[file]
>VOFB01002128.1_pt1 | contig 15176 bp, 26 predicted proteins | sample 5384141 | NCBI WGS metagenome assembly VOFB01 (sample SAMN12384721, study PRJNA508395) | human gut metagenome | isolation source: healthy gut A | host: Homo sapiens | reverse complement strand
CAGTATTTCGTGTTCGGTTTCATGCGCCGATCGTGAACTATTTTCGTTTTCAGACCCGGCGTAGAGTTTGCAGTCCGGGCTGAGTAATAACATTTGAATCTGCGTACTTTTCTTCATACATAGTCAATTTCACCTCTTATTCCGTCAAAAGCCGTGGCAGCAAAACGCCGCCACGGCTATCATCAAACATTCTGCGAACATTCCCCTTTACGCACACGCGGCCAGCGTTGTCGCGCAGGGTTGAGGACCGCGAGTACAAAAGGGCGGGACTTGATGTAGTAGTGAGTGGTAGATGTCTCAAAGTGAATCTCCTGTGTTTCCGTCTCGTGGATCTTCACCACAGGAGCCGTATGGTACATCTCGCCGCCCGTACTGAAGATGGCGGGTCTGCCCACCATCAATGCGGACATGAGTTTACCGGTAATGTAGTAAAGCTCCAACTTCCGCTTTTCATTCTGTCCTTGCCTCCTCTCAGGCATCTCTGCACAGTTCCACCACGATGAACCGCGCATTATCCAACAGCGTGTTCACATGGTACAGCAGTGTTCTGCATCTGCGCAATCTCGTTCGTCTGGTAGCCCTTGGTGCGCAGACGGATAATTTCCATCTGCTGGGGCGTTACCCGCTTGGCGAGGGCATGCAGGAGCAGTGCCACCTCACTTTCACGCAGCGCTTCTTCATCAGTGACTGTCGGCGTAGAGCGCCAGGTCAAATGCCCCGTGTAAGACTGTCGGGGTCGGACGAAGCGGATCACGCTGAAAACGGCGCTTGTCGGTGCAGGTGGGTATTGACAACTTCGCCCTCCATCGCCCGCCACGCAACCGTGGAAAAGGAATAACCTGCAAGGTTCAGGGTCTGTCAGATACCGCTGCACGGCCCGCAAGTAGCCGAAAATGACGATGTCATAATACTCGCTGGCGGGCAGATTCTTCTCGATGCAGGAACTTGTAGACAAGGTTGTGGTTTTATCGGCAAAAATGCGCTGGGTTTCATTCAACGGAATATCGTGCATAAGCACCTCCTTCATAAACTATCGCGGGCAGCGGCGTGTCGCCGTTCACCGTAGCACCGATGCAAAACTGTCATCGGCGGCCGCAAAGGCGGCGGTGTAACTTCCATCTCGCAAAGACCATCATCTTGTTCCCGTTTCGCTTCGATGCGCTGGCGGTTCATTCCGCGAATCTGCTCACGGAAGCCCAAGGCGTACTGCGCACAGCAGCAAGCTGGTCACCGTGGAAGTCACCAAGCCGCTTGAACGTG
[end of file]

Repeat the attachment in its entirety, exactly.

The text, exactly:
>VOFB01002128.1_pt1 | contig 15176 bp, 26 predicted proteins | sample 5384141 | NCBI WGS metagenome assembly VOFB01 (sample SAMN12384721, study PRJNA508395) | human gut metagenome | isolation source: healthy gut A | host: Homo sapiens | reverse complement strand
CAGTATTTCGTGTTCGGTTTCATGCGCCGATCGTGAACTATTTTCGTTTTCAGACCCGGCGTAGAGTTTGCAGTCCGGGCTGAGTAATAACATTTGAATCTGCGTACTTTTCTTCATACATAGTCAATTTCACCTCTTATTCCGTCAAAAGCCGTGGCAGCAAAACGCCGCCACGGCTATCATCAAACATTCTGCGAACATTCCCCTTTACGCACACGCGGCCAGCGTTGTCGCGCAGGGTTGAGGACCGCGAGTACAAAAGGGCGGGACTTGATGTAGTAGTGAGTGGTAGATGTCTCAAAGTGAATCTCCTGTGTTTCCGTCTCGTGGATCTTCACCACAGGAGCCGTATGGTACATCTCGCCGCCCGTACTGAAGATGGCGGGTCTGCCCACCATCAATGCGGACATGAGTTTACCGGTAATGTAGTAAAGCTCCAACTTCCGCTTTTCATTCTGTCCTTGCCTCCTCTCAGGCATCTCTGCACAGTTCCACCACGATGAACCGCGCATTATCCAACAGCGTGTTCACATGGTACAGCAGTGTTCTGCATCTGCGCAATCTCGTTCGTCTGGTAGCCCTTGGTGCGCAGACGGATAATTTCCATCTGCTGGGGCGTTACCCGCTTGGCGAGGGCATGCAGGAGCAGTGCCACCTCACTTTCACGCAGCGCTTCTTCATCAGTGACTGTCGGCGTAGAGCGCCAGGTCAAATGCCCCGTGTAAGACTGTCGGGGTCGGACGAAGCGGATCACGCTGAAAACGGCGCTTGTCGGTGCAGGTGGGTATTGACAACTTCGCCCTCCATCGCCCGCCACGCAACCGTGGAAAAGGAATAACCTGCAAGGTTCAGGGTCTGTCAGATACCGCTGCACGGCCCGCAAGTAGCCGAAAATGACGATGTCATAATACTCGCTGGCGGGCAGATTCTTCTCGATGCAGGAACTTGTAGACAAGGTTGTGGTTTTATCGGCAAAAATGCGCTGGGTTTCATTCAACGGAATATCGTGCATAAGCACCTCCTTCATAAACTATCGCGGGCAGCGGCGTGTCGCCGTTCACCGTAGCACCGATGCAAAACTGTCATCGGCGGCCGCAAAGGCGGCGGTGTAACTTCCATCTCGCAAAGACCATCATCTTGTTCCCGTTTCGCTTCGATGCGCTGGCGGTTCATTCCGCGAATCTGCTCACGGAAGCCCAAGGCGTACTGCGCACAGCAGCAAGCTGGTCACCGTGGAAGTCACCAAGCCGCTTGAACGTG